Crown rot is a serious concern for carrot growers and can severely downgrade or reduce carrot packout and profitability.
There is no effective control strategy for this disease, due to a lack of understanding of its causal agent and epidemiology.
The aim of this study was to identify the cause of crown rot disease of carrots.
Studies showed that the disease symptoms were caused by different organisms or a complex of soil organisms, as well as different field conditions.
Two distinct types of crown rots; smooth black crown rot and corky crown rot, were identified.
High incidence of smooth crown rot were associated with wet field conditions.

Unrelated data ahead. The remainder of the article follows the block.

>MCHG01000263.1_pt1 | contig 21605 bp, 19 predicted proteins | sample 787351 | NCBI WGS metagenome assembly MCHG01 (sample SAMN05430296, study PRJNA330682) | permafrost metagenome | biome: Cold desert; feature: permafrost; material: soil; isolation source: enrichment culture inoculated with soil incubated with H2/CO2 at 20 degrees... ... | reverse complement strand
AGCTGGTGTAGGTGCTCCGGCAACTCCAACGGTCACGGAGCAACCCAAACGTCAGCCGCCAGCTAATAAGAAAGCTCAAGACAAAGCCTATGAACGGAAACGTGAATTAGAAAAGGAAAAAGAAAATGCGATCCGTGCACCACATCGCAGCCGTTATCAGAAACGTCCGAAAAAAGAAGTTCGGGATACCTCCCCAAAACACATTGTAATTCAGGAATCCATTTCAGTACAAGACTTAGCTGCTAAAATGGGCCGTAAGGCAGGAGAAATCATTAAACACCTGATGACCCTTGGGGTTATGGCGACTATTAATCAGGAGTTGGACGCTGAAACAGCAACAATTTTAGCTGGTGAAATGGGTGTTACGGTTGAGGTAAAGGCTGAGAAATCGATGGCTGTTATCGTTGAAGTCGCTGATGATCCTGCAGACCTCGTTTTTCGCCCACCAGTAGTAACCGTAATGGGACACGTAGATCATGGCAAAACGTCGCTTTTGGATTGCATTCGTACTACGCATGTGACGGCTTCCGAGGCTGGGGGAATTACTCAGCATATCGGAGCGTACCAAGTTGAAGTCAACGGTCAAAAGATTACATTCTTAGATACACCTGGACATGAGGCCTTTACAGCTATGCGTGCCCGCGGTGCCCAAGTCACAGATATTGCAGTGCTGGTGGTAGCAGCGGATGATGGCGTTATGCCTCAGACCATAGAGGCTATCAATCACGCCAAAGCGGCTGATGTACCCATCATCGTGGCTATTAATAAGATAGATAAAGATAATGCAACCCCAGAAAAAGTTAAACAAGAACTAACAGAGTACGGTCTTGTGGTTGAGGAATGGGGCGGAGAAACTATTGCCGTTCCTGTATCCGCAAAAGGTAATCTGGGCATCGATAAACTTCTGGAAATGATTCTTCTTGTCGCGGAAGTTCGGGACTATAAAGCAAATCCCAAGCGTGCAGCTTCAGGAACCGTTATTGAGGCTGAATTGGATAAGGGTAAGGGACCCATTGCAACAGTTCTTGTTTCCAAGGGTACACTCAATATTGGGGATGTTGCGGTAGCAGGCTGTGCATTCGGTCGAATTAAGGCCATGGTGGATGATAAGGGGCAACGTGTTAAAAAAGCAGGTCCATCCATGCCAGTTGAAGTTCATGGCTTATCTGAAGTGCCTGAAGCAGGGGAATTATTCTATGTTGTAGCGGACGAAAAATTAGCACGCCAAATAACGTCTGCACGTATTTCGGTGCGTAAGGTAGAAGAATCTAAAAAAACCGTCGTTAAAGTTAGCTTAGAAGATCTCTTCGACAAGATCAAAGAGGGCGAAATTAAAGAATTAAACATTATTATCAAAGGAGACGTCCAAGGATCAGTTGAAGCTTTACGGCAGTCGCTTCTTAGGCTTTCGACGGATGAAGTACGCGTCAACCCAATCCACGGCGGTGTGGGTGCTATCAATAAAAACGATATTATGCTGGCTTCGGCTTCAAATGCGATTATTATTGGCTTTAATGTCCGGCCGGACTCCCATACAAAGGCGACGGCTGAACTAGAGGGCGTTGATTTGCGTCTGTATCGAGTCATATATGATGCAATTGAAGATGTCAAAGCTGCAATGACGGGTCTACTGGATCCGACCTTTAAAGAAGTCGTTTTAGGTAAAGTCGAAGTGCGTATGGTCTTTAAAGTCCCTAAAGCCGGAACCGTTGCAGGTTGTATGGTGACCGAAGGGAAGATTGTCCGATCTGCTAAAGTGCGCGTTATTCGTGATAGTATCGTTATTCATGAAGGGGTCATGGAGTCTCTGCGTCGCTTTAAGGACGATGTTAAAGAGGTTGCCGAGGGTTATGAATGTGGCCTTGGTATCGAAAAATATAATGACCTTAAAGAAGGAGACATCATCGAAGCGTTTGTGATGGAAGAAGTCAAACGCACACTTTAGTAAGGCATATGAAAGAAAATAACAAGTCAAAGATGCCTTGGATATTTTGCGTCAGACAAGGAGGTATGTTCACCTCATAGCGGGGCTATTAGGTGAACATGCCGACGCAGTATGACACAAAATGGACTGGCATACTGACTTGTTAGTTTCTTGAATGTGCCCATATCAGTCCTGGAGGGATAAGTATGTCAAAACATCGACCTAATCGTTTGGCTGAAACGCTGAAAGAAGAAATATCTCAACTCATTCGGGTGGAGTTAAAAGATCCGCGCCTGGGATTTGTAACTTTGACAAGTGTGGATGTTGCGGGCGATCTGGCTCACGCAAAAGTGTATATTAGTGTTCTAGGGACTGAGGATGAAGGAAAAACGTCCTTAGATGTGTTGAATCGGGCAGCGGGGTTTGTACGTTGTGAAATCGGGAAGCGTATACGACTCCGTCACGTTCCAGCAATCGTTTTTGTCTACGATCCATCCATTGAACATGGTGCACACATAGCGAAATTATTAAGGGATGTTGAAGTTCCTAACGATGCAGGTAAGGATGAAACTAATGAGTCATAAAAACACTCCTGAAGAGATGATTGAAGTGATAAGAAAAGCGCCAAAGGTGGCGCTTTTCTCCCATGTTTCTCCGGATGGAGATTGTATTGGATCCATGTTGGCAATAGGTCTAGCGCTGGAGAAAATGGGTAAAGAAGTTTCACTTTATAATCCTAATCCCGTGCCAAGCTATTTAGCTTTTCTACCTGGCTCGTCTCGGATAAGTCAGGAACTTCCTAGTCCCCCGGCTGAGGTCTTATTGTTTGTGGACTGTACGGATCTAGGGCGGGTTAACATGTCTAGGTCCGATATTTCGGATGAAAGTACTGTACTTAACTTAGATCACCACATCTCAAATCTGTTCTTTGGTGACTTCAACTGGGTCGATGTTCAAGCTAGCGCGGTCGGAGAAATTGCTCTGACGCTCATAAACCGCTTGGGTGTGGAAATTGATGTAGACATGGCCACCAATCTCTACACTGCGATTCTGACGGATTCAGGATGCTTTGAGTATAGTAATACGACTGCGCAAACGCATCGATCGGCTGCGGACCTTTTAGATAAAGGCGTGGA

High incidence of corky rot twere associated with dry conditions.
The 1996/97 harvest showed a significant relationship between the incidence of crown rots and the percentage of Sclerotinia soft rot on carrots.
This observation indicates that surface damage of crown rot areas caused by Sclerotinia rot may have pre-disposed the crown to secondary invasion by Fusarium species, resulting in the development of smooth crown rot.
Field observations indicate the percentage of carrots with corky rot increased with the incidence of carrot scab due to Streptomycetes. As a result, corky rot also tended to be high when carrots were sown after potatoes.
Horticultural Research and Development Corporation provided funding for this work.
Staff of Field Fresh Australia Pty. Ltd. and Harvest Moon Pty. Ltd. are gratefully acknowledged for their support in this study.
Susan Cross and Dr. Doris Blaesing of Serve-Ag are acknowledged for their assistance in this work.